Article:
Taliban earn $2,372 for each NATO soldier killed

May 24, 2010 - 0:0

LONDON (The Sunday Times) -- Taliban rebels are earning a bounty of up to 2,372 U.S. dollars (£1,640) for each NATO soldier they kill, according to insurgent commanders.

The money is said to come from protection rackets, taxes imposed on opium farmers, donors in the Persian Gulf states who channel money through Dubai and from the senior Taliban leadership in Pakistan.
So far this year 213 NATO soldiers have been killed in Afghanistan, including 41 British troops, bringing the potential rewards for the Taliban to 42,600,000 Pakistani rupees or 505,200 U.S. dollars (£349,237).
Taliban commanders said the bounty had more than doubled since the beginning of last year.
The insurgents, who employ “hit and run” tactics against foot patrols and convoys, use paid informants, media reports and the local population to confirm the deaths of NATO soldiers.
“We can’t lie to our commanders: they can check to see if there was a fight in that area. We get money if we capture equipment too. A gun can fetch $1,000 (£690),” said a commander from Khost province who controls about 60 fighters.
The money usually reaches commanders via the traditional hawala transfer system found in many Muslim countries. They then share it among their men and sometimes celebrate with a feast.
“It’s a lot of money for us. We don’t care if we kill foreigners: their blood allows us to feed our families and the more we kill, the more we weaken them. Of course we are going to celebrate this,” said a commander from Ghazni province.
The increase in rewards for Taliban fighters comes as the Afghan government prepares to present its strategy for ending the insurgency. This aims to lure less senior insurgents away from the fighting by offering them jobs in farming and engineering, vocational training in carpet weaving and carpentry, education and assimilation into the Afghan security forces, including the secret police.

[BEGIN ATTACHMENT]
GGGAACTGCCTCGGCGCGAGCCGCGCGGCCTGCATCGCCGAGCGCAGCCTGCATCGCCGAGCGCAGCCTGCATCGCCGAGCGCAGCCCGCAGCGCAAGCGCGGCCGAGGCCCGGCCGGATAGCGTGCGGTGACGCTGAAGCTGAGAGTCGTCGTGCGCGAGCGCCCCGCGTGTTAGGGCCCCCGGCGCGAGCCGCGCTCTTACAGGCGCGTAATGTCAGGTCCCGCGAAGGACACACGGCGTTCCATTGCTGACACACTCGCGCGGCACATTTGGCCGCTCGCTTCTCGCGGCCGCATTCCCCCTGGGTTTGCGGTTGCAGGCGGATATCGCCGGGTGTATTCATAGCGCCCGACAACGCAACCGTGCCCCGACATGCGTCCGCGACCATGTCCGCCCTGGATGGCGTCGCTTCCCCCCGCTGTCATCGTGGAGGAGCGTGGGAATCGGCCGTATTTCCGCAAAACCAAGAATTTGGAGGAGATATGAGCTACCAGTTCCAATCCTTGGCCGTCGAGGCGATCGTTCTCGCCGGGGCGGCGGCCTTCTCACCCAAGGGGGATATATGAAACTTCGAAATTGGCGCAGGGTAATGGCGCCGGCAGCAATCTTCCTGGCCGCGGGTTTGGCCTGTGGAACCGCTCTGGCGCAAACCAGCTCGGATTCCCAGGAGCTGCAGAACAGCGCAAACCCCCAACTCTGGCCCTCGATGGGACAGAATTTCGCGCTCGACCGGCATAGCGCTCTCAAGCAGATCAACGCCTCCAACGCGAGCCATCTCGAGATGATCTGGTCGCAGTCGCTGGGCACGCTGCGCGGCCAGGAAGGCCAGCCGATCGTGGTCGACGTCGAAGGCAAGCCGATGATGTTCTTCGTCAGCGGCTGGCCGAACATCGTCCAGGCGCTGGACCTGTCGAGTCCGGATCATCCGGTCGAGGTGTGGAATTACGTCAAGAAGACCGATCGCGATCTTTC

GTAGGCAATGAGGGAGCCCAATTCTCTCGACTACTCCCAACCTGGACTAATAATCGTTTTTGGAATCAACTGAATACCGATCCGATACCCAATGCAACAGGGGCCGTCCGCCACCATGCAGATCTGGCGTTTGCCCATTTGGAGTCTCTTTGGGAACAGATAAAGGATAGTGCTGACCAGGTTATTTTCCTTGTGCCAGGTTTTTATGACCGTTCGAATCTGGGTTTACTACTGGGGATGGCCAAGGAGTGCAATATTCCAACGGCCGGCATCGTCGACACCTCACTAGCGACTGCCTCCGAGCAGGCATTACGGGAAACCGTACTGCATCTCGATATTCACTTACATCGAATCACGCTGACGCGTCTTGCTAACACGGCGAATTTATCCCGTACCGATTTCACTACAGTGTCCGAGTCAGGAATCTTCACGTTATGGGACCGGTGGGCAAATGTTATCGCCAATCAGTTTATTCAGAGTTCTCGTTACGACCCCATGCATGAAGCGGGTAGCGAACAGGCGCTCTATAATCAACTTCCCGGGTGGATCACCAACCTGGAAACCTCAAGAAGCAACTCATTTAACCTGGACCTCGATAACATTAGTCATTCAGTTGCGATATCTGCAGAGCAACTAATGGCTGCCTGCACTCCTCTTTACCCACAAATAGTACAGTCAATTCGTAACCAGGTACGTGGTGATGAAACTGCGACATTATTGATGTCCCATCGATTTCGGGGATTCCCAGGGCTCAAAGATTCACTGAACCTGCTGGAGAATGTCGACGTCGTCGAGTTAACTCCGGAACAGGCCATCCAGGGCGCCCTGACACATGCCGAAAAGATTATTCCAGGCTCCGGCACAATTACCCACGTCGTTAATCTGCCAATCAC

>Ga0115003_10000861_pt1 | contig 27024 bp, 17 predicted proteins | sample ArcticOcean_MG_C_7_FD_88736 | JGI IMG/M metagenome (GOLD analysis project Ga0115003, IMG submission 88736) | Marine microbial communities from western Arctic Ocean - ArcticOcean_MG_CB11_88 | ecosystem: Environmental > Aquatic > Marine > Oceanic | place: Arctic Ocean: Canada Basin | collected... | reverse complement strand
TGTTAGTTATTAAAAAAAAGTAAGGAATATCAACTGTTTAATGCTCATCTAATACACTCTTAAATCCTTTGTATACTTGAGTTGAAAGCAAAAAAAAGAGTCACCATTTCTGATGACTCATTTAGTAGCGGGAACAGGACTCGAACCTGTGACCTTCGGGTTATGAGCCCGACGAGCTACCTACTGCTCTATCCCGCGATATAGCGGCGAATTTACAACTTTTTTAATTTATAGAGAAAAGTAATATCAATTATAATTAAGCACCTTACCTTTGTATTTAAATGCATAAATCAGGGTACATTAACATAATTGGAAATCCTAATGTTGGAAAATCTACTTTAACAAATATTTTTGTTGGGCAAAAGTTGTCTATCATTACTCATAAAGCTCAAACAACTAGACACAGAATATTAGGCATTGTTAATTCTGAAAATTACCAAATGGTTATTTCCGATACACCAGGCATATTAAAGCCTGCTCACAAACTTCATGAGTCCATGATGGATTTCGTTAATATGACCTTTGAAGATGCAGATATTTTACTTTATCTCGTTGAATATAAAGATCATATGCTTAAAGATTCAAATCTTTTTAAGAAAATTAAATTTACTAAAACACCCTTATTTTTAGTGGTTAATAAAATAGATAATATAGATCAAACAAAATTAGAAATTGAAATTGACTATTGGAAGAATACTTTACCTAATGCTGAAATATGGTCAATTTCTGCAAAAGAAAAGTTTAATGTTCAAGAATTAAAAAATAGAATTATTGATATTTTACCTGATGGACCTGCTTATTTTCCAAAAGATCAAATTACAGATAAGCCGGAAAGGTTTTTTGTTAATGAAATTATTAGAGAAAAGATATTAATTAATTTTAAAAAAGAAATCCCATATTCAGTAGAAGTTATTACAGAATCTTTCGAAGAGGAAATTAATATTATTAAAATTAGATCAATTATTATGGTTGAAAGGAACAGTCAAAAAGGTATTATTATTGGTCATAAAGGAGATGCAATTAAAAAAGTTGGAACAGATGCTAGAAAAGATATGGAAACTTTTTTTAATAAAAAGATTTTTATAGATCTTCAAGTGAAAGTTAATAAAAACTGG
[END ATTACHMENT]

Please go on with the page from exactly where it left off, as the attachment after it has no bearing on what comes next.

President Hamid Karzai hopes that a peace jirga (tribal council) in Kabul next weekend will rally support for this peace and reintegration program (PRP).
The PRP says little about the government’s approach to negotiations with senior Taliban, but suggests that exile in a third country is one option.
“We are weary of war and division and we have shed too many tears. Out of division let us build unity,” says the draft strategy. In January a conference in London attended by the Afghan government and its international backers raised £110 million to fund the reintegration strategy.
Insurgents who are willing to lay down their weapons and join the government will undergo a 90-day cooling off period in “demobilization centers”, where they will be vetted and given biometric identity cards.
After that they will be granted amnesty provided they sever any links with Al-Qaeda and renounce violence. Fighters will be sent to “deradicalisation” classes taught by mullahs and for psychological counseling and psychiatric treatment.
The government’s proposals have received a mixed reaction from Taliban commanders, who are referred to as “our upset brothers” in the draft.
“I think our leaders are trying to find ways to counter the government’s proposals. The extra cash (bounties) will encourage more people to join us and will get inactive groups to fight,” said a deputy district commander from Kandahar.
A minority said they would be willing to surrender their weapons in return for jobs. “But the government and international community should know that they can’t solve the problem by giving jobs only to us fighters. They must consider all the poor people; otherwise those who don’t get jobs will take up arms,” warned a low-level commander from Ghazni who said he had joined the Taliban four years ago to feed his family.
Most Taliban commanders deny any financial motive. In a dozen interviews over the past four months, low and midlevel Taliban commanders from provinces where the insurgency is fierce have set out their conditions for ending the violence.
“We are not fighting for money or power. We are fighting to end government corruption, to rid this country of foreign troops, and we want a return to sharia law,” said a Kandahar commander.
NATO’s reintegration group in Kabul acknowledges the insurgency is driven by local factors: inept governance, predatory politics, malign and manipulative power brokers, poverty and tribal feuding. “There will always be the hard core that will continue fighting for ideological reasons but there’s an awful lot of people who are tired of fighting and who we can bring in,” Major-General Phil Jones, the unit’s British commander, said.
Some analysts believe reintegration fails to address the underlying causes of the insurgency in thousands of villages that are among the worst afflicted. “Reintegration addresses the symptoms rather than the disease itself,” said Matt Waldman, a Harvard analyst.
Several NATO soldiers were injured yesterday when insurgents fired rockets at Kandahar airfield, the Alliance’s main military base in southern Afghanistan, writes Richard Beeston in Kandahar.
Photo: U.S. Army soldiers with the 1st platoon, 2nd Battalion, 508th Parachute Infantry Regiment, part of the 82nd Airborne Division, patrol in Langar village in Arghandab valley in Kandahar province, southern Afghanistan, May 9, 2010. U.S. (Reuters photo)